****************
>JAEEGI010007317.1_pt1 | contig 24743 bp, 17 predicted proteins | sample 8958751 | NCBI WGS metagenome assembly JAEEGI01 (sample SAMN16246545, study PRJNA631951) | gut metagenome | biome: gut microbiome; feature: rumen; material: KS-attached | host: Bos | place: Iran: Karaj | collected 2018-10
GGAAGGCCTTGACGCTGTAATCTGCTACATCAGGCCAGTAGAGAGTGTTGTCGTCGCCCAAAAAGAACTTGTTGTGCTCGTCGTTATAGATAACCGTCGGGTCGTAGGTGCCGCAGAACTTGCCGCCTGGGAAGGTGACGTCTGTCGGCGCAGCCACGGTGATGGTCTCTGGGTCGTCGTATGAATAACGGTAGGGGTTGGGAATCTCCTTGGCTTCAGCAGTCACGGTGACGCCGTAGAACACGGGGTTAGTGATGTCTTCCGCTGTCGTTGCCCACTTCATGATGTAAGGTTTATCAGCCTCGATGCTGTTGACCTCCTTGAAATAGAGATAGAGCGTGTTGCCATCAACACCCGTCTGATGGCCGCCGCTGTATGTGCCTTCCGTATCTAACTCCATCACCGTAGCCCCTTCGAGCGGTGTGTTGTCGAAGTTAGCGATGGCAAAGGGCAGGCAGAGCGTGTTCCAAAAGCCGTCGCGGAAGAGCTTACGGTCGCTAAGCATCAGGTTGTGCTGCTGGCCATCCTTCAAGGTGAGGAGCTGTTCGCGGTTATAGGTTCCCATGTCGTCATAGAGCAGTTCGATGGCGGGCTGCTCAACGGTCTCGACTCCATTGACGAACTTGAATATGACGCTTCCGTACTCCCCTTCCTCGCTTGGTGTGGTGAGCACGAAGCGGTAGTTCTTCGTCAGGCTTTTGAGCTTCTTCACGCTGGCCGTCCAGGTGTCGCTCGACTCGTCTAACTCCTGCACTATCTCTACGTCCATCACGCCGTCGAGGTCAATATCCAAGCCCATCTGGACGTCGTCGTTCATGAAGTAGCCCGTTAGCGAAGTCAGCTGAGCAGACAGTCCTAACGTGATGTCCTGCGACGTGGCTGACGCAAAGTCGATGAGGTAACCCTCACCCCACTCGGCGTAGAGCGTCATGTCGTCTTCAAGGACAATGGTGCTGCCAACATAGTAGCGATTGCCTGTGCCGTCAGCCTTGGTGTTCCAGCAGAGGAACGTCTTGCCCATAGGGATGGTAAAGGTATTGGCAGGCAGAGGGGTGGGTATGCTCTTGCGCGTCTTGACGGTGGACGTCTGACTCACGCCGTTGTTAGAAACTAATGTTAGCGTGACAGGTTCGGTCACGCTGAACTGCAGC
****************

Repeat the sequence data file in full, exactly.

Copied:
>JAEEGI010007317.1_pt1 | contig 24743 bp, 17 predicted proteins | sample 8958751 | NCBI WGS metagenome assembly JAEEGI01 (sample SAMN16246545, study PRJNA631951) | gut metagenome | biome: gut microbiome; feature: rumen; material: KS-attached | host: Bos | place: Iran: Karaj | collected 2018-10
GGAAGGCCTTGACGCTGTAATCTGCTACATCAGGCCAGTAGAGAGTGTTGTCGTCGCCCAAAAAGAACTTGTTGTGCTCGTCGTTATAGATAACCGTCGGGTCGTAGGTGCCGCAGAACTTGCCGCCTGGGAAGGTGACGTCTGTCGGCGCAGCCACGGTGATGGTCTCTGGGTCGTCGTATGAATAACGGTAGGGGTTGGGAATCTCCTTGGCTTCAGCAGTCACGGTGACGCCGTAGAACACGGGGTTAGTGATGTCTTCCGCTGTCGTTGCCCACTTCATGATGTAAGGTTTATCAGCCTCGATGCTGTTGACCTCCTTGAAATAGAGATAGAGCGTGTTGCCATCAACACCCGTCTGATGGCCGCCGCTGTATGTGCCTTCCGTATCTAACTCCATCACCGTAGCCCCTTCGAGCGGTGTGTTGTCGAAGTTAGCGATGGCAAAGGGCAGGCAGAGCGTGTTCCAAAAGCCGTCGCGGAAGAGCTTACGGTCGCTAAGCATCAGGTTGTGCTGCTGGCCATCCTTCAAGGTGAGGAGCTGTTCGCGGTTATAGGTTCCCATGTCGTCATAGAGCAGTTCGATGGCGGGCTGCTCAACGGTCTCGACTCCATTGACGAACTTGAATATGACGCTTCCGTACTCCCCTTCCTCGCTTGGTGTGGTGAGCACGAAGCGGTAGTTCTTCGTCAGGCTTTTGAGCTTCTTCACGCTGGCCGTCCAGGTGTCGCTCGACTCGTCTAACTCCTGCACTATCTCTACGTCCATCACGCCGTCGAGGTCAATATCCAAGCCCATCTGGACGTCGTCGTTCATGAAGTAGCCCGTTAGCGAAGTCAGCTGAGCAGACAGTCCTAACGTGATGTCCTGCGACGTGGCTGACGCAAAGTCGATGAGGTAACCCTCACCCCACTCGGCGTAGAGCGTCATGTCGTCTTCAAGGACAATGGTGCTGCCAACATAGTAGCGATTGCCTGTGCCGTCAGCCTTGGTGTTCCAGCAGAGGAACGTCTTGCCCATAGGGATGGTAAAGGTATTGGCAGGCAGAGGGGTGGGTATGCTCTTGCGCGTCTTGACGGTGGACGTCTGACTCACGCCGTTGTTAGAAACTAATGTTAGCGTGACAGGTTCGGTCACGCTGAACTGCAGC